However, three varieties of rape produced a similar, average, yield, at Adrian Dixons Northbrook Farm, Micheldever, Hants, coming in at 3.7t/ha (1.5t/acre). Oil contents were high at 44-45.5%.
In Wiltshire James Dean was combining his rape today, having finished the winter barley. His Flagon winter barley suffered from poor screenings but the Cassata did better, with both varieties yielding 7.4t/ha (3t/acre).
Suzuka winter barley had yielded very well at Jonathan Booths Ranby Hall, Market Rasen, Lincs, averaging 10.2t/ha (4.1t/acre). His winter wheat was still about a week away, he said. Its looking very promising.
The USDA's Weekly Export Sales Report for w/e 24th July 2008 was released at 13.30BST today. Here's a note of what they had to say (expectations in brackets):
Wheat 726,400 MT (350-550,000 MT)
Corn 07/08 63,100 MT; 08/09 825,800 MT (550-950,000 MT)
Beans 07/08 271,600 MT; 08/09 436,000 MT (250-450,000 MT)
Meal 07/08 20,500 MT; 08/09 83,400 MT (50-100,000 MT)
Oil 12,400 MT (5-20,000 MT)
Despite recent flooding on some southern parts of the Ukraine the Agriculture Ministry there has increased it's 2008 total grain output estimate to 44-47 million tonnes. Up from last week's revised estimate of 43 million tonnes.
Prime Minister Yulia Tymoshenko stated today while opening the Government's meeting. "Despite bad weather conditions observed recently in Ukraine's western regions, Ukraine will receive the forecasted grain yield", the Head of Government emphasized.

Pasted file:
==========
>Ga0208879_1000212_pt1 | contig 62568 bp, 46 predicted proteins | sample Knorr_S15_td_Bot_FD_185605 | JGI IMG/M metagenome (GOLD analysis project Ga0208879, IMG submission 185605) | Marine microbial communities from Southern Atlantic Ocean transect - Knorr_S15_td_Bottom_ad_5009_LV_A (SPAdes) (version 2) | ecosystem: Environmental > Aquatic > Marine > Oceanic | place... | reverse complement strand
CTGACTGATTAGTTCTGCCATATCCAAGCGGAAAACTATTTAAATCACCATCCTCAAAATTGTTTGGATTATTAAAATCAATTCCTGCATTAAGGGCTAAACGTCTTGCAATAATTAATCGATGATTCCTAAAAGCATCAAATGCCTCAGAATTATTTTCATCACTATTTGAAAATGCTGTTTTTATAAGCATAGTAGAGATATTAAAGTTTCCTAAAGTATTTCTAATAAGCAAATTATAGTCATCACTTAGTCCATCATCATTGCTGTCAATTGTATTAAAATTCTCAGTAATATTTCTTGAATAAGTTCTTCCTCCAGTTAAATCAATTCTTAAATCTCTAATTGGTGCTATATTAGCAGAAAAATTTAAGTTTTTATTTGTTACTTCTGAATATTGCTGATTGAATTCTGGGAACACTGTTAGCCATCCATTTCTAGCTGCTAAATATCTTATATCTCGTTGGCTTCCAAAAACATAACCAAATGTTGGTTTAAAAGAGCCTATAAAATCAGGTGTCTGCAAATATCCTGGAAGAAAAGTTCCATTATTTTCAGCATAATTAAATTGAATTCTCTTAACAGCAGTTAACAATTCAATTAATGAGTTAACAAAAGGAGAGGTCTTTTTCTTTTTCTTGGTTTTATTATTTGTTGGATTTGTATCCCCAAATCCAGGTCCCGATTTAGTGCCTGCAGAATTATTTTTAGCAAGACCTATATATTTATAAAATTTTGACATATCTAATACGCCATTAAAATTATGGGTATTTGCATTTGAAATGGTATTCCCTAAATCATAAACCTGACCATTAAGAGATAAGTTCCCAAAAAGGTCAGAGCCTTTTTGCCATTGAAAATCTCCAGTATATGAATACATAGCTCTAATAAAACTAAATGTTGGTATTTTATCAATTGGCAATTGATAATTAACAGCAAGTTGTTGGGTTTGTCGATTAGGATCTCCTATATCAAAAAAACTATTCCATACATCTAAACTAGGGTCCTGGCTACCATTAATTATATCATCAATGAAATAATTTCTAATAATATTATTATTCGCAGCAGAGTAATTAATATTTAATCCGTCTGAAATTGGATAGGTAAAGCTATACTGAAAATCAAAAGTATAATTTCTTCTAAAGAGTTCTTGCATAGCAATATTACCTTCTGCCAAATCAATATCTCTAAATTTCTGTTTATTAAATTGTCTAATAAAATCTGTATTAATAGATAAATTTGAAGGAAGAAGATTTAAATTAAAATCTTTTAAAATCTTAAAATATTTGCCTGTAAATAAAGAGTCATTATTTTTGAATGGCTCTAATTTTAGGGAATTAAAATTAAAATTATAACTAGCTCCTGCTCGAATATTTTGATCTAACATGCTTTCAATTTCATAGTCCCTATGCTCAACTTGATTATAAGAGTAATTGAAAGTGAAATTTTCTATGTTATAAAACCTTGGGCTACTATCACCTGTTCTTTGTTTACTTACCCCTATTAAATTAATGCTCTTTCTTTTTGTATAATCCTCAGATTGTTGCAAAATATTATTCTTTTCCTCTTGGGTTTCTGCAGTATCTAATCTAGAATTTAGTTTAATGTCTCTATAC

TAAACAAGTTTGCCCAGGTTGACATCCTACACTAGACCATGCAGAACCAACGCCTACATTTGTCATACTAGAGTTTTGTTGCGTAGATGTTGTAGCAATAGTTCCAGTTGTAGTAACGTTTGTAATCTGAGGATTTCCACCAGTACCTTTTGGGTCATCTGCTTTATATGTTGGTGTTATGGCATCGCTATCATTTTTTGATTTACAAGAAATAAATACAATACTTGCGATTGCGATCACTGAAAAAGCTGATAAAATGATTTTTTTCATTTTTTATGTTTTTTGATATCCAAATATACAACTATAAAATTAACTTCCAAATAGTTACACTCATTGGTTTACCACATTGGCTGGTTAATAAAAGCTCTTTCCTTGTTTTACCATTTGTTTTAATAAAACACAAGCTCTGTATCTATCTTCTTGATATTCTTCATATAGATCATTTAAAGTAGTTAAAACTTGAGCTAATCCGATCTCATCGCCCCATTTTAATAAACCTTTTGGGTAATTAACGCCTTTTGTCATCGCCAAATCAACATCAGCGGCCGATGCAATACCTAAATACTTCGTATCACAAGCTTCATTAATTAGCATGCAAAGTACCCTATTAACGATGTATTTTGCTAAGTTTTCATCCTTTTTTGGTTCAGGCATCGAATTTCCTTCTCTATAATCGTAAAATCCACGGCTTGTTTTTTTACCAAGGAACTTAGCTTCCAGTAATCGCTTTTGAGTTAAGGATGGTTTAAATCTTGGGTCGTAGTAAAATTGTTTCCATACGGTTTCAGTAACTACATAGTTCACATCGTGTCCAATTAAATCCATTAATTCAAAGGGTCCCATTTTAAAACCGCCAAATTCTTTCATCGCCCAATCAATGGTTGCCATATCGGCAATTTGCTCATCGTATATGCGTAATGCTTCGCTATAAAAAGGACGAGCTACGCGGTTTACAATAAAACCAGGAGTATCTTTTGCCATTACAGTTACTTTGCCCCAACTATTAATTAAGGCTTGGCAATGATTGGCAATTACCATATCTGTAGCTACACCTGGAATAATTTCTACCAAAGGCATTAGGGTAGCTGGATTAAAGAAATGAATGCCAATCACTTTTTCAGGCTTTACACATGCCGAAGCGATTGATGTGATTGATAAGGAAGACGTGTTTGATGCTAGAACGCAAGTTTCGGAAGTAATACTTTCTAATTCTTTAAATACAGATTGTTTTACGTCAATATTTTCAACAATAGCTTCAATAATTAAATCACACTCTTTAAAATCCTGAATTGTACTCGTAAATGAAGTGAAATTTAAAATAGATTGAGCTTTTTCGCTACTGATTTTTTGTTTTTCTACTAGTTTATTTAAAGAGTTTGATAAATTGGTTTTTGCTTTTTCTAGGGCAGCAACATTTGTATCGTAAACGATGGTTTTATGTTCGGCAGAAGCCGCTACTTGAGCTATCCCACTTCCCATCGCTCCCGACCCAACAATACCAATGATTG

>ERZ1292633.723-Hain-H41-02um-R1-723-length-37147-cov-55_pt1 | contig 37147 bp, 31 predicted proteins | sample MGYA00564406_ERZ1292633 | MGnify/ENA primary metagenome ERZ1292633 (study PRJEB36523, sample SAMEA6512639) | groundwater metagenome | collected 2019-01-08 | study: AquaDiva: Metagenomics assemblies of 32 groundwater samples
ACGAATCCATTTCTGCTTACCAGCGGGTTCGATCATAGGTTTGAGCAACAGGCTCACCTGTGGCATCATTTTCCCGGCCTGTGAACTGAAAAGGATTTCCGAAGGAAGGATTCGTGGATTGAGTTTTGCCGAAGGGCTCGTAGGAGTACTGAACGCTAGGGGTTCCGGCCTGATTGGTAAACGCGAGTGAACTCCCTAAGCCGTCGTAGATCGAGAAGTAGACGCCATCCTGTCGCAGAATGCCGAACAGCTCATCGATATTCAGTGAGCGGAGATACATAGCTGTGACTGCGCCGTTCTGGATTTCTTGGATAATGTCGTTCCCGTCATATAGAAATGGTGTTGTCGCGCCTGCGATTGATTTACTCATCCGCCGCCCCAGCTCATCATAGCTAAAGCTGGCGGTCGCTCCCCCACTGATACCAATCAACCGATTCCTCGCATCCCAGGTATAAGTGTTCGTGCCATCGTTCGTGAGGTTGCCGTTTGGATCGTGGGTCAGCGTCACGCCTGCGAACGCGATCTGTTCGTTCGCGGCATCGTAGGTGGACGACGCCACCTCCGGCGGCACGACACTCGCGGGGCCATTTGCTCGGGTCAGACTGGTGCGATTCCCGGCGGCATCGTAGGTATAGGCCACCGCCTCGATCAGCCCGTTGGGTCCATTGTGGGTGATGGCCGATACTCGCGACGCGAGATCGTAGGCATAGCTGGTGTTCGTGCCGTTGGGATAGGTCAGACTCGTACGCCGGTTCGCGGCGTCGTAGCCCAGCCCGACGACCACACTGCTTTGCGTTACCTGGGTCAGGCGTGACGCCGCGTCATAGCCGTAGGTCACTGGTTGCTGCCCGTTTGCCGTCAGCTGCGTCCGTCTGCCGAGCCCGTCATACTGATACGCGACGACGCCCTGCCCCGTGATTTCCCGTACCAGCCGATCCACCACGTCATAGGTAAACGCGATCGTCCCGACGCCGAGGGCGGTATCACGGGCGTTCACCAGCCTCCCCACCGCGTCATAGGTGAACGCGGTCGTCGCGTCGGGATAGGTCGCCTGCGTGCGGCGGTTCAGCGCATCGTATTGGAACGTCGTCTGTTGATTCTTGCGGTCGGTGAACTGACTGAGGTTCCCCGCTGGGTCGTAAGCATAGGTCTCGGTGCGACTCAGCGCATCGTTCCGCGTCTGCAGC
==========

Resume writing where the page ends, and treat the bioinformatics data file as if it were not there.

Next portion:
She said that 23.4 million tonnes of grain have already been gathered in Ukraine, i.e. 50 percent of the expected yield. "These figures are very encouraging", the Prime Minister noted. According to the Premier, ten regions have already got past the one million tonne boundary as to grain harvesting; the Luhansk and Cherkasy regions are approaching it.
As UKRINFORM reported, earlier the Agricultural Policy Ministry had forecasted the grain yield for 2008 at the level of 40 million tonnes, and later increased it to 44 and 47 million tonnes.
The 2007 grain harvest in Ukraine produced 29.3 million tonnes.
Having traded either side of unchanged for most of the morning eCBOT session a late sell-off ensued in the last half hour to send most products to close at or near session lows.
August beans closed 4c lower, but other active months ended with losses of around 9c. Wheat dipped late to close around 2c easier and corn around 5c lower.
Crude has dipped just under the $126/barrel mark, around 80c under last night's close.
Early calls on this afternoon's session are: Corn futures are expected to open 3 to 5 lower; soybeans 7 to 9 lower; wheat 1 to 2 lower.